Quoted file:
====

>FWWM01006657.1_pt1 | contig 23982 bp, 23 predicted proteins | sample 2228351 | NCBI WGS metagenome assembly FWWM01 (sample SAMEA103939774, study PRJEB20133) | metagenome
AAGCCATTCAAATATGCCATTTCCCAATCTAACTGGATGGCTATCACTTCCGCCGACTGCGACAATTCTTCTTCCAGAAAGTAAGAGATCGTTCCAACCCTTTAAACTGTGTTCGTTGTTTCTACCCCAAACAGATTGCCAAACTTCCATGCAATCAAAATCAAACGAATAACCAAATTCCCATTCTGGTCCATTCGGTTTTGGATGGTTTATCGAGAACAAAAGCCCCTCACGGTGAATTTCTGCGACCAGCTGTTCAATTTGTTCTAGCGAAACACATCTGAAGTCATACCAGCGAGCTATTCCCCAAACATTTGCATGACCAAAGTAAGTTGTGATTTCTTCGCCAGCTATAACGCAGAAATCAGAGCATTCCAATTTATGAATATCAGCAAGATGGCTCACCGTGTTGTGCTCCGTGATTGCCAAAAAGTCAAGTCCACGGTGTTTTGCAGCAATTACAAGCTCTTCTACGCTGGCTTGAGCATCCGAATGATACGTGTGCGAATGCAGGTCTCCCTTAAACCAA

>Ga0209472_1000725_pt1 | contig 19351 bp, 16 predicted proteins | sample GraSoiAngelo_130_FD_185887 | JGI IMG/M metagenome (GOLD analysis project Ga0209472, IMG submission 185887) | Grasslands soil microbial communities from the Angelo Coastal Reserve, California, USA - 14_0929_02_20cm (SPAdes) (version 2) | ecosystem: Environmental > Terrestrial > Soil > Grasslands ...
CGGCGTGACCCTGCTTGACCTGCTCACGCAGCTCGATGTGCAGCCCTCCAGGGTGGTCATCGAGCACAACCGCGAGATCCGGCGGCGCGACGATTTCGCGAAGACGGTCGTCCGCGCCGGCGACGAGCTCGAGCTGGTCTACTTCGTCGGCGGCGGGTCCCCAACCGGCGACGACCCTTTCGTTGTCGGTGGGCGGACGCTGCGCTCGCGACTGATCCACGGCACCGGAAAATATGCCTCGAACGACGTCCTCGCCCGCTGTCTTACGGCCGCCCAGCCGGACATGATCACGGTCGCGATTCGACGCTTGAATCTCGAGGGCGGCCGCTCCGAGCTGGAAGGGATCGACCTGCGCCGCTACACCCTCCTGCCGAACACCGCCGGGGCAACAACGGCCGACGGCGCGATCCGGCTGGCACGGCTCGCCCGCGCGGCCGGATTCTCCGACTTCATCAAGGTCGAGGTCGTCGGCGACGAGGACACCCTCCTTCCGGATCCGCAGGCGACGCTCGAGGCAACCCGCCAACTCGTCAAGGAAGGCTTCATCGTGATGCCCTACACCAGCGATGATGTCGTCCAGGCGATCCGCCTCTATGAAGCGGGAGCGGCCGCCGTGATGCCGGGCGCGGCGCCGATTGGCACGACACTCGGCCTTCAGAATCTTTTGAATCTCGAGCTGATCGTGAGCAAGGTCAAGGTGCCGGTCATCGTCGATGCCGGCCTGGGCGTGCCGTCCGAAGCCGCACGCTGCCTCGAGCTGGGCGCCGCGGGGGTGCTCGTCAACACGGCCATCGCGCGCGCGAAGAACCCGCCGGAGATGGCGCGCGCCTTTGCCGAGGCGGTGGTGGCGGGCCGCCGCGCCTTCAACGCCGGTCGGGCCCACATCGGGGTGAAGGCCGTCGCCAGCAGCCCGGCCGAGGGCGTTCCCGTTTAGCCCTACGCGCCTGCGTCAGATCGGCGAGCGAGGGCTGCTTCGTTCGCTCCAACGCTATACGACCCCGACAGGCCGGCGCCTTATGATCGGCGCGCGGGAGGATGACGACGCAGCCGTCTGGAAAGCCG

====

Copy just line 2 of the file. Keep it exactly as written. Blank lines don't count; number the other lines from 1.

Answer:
AAGCCATTCAAATATGCCATTTCCCAATCTAACTGGATGGCTATCACTTCCGCCGACTGCGACAATTCTTCTTCCAGAAAGTAAGAGATCGTTCCAACCCTTTAAACTGTGTTCGTTGTTTCTACCCCAAACAGATTGCCAAACTTCCATGCAATCAAAATCAAACGAATAACCAAATTCCCATTCTGGTCCATTCGGTTTTGGATGGTTTATCGAGAACAAAAGCCCCTCACGGTGAATTTCTGCGACCAGCTGTTCAATTTGTTCTAGCGAAACACATCTGAAGTCATACCAGCGAGCTATTCCCCAAACATTTGCATGACCAAAGTAAGTTGTGATTTCTTCGCCAGCTATAACGCAGAAATCAGAGCATTCCAATTTATGAATATCAGCAAGATGGCTCACCGTGTTGTGCTCCGTGATTGCCAAAAAGTCAAGTCCACGGTGTTTTGCAGCAATTACAAGCTCTTCTACGCTGGCTTGAGCATCCGAATGATACGTGTGCGAATGCAGGTCTCCCTTAAACCAA